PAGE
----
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Re: Outdoor captioning contrast

for

From: Chagnon | PubCom
Date: Mar 23, 2014 5:33PM


Karl Groves wrote:
" The top 3 choices should be
Yellow on black
White on black
Black on yellow "

Agree. However, in certain lighting conditions (such as bright sunlight),
white anything can glare and become illegible. And a low afternoon sun angle
(azimuth) hitting a jumbotron becomes very difficult to see.

Jay, you might want to check with your state's department of transportation
for format guidelines and research on transportation signage (not
informational signs, such as "Next Exit, New York City, but traffic
signage).

Karl, so glad you got your research trip across the country paid by the
client/employer (grin), but that research has been available for several
decades, as well as typefaces (it's "Highway Helvetica" in bold and
semi-bold weights). US Department of Transportation might also have
guidelines, especially for US Interstates and highways.

-Bevi Chagnon
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-----Original Message-----
From: <EMAIL REMOVED>
[mailto: <EMAIL REMOVED> ] On Behalf Of Karl Groves
Sent: Sunday, March 23, 2014 6:10 PM
To: Cliff Tyllick; WebAIM Discussion List
Subject: Re: [WebAIM] Outdoor captioning contrast

I'm probably better at explaining spooky action at a distance. ;-)

Actually I've done a bit of work on this while working on the Nextel Fanview
(which soon after became Sprint FanView). A very long story short they paid
us to go across the country doing field studies on the device. It turns out
that best practice color contrast in bright environments is not too
dissimilar from color contrast changes for low-vision users. The top 3
choices should be

Yellow on black
White on black
Black on yellow

Incidentally this is why you see so many of these combinations on outdoor
signage.




On Sun, Mar 23, 2014 at 11:18 AM, Cliff Tyllick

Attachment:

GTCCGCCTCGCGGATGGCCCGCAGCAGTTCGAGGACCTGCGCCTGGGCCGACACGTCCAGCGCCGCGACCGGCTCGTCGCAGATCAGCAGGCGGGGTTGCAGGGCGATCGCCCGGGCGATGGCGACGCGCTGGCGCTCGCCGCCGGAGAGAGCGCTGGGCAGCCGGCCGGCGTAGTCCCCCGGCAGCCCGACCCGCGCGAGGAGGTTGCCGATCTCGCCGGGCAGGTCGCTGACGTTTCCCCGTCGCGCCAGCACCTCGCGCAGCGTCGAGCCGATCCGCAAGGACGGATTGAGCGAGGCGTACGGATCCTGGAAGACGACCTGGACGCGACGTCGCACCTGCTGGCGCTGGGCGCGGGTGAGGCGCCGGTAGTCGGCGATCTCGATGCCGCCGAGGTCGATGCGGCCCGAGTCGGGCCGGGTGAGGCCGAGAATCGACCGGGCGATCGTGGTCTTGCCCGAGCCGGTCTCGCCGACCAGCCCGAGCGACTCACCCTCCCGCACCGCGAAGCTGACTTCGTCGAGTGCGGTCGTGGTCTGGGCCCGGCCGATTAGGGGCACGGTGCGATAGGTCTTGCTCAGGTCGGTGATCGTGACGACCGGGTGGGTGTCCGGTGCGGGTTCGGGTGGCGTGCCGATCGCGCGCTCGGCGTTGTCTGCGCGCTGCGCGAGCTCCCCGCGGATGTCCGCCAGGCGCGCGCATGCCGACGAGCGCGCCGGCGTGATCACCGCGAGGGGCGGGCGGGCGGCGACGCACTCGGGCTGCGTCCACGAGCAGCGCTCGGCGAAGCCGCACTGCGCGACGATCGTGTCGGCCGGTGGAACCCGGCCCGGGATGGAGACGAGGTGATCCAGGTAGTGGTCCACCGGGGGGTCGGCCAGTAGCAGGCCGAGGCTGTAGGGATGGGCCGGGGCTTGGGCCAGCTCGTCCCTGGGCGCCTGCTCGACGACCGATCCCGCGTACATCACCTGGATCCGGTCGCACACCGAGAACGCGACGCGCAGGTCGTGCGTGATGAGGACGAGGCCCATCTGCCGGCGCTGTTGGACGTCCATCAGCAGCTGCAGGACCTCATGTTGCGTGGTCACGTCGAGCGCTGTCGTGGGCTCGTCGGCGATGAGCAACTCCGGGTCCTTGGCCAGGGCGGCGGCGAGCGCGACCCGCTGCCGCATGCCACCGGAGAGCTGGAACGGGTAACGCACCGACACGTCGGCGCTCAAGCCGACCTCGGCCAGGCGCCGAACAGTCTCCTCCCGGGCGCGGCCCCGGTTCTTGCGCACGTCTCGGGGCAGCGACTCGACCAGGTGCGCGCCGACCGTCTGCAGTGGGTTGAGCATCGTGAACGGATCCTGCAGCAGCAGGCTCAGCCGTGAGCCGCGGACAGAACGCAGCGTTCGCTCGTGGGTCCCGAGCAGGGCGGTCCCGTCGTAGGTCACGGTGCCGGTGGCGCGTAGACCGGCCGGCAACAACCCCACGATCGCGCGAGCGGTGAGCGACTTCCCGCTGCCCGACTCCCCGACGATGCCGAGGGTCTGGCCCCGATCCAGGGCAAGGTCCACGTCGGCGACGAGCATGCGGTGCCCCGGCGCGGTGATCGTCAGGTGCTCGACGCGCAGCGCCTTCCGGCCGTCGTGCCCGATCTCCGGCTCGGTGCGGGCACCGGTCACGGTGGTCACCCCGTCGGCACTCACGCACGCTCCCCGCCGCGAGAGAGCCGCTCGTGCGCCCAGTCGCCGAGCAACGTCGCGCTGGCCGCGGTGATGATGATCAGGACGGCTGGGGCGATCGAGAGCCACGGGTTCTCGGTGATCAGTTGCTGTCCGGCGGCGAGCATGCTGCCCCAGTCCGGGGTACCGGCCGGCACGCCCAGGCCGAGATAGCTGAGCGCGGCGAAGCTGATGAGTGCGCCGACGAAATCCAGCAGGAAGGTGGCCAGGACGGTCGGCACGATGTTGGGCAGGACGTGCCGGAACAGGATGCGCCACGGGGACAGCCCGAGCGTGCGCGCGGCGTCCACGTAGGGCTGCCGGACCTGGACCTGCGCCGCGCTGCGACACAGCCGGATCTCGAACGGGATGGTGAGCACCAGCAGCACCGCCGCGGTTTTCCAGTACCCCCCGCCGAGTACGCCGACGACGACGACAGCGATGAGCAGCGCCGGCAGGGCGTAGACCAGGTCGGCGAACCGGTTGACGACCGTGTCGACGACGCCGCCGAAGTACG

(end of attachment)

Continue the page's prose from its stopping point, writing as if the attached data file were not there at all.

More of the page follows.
< <EMAIL REMOVED> >wrote:

>
> With apologies to those who might not know of the U.S. game show,
> Jeopardy!, "Subsidy for $1000, please, Alex!"
>
> Jay, I don't have an answer for you, but I do have an observation in
> the form of a question: At some point it must make sense for
> governmental agencies to stop giving guidelines on best practices to
> businesses free of charge and start saying, "Here's the problem you
> have to solve to achieve accessibility. Do it." Where is that point?
>
> There is a move afoot to create certification processes for
> accessibility professionals. But if all the best practices are
> available for free, it won't make sense for new people to consider the
> profession. To get work, you'll have to get certified, which will
> involve some kind of education and experience and won't be free, and
> then to keep work, you'll have to compete with all of this information
that is made available for free.
>
> So, where's the balance?
>
> Don't misunderstand. Ensuring that people with hearing disabilities
> can enjoy live football without missing out on the information given
> by the stadium announcer is a noble goal. But don't the Minnesota
> Vikings make enough money to pay for that advice, just as they would
> pay for advice to improve any other component of their new stadium?
>
>
> (Hmmm, come to think of it, I know of someone who might have just the
> information they need. He sometimes teaches "Viking Accessibility."
> Karl Groves, are you listening?)
>
> Cliff Tyllick
>
>
>
>
> On Thursday, February 27, 2014 12:20 PM, "Wyant, Jay (MNIT)" <
> <EMAIL REMOVED> > wrote:
>
> I have a question that is sort of outside of the usual topic areas.
> We're advising the local NFL franchise, which is building a new
> stadium, on how to make it fully accessible.
>
> Of course we want captioning. We currently plan to recommend that the
> captioning display be separate from the ginormous Jumbotron-style
> screens (and we will probably reference the ANSI A117.1 standards, as
> much as they are usable). Does anyone have any experience or research
> on the best form of high-contrast readability of such displays? We
> were thinking black text on white if feasible.
>
> We are also making recommendations re character height, etc. so
> thoughts are welcomed on those aspects. But I am most curious to learn
> if there is any research on the contrast - particularly at that
> distance and with the sort of arena lighting common to such venues.
>
> Thoughts?
>
> Jay
>
> JAY WYANT | CHIEF INFORMATION ACCESSIBILITY OFFICER MN.IT SERVICES,
> CENTRAL
> 651.201.1001 (w) | 612.825.8285 (m) | <EMAIL REMOVED>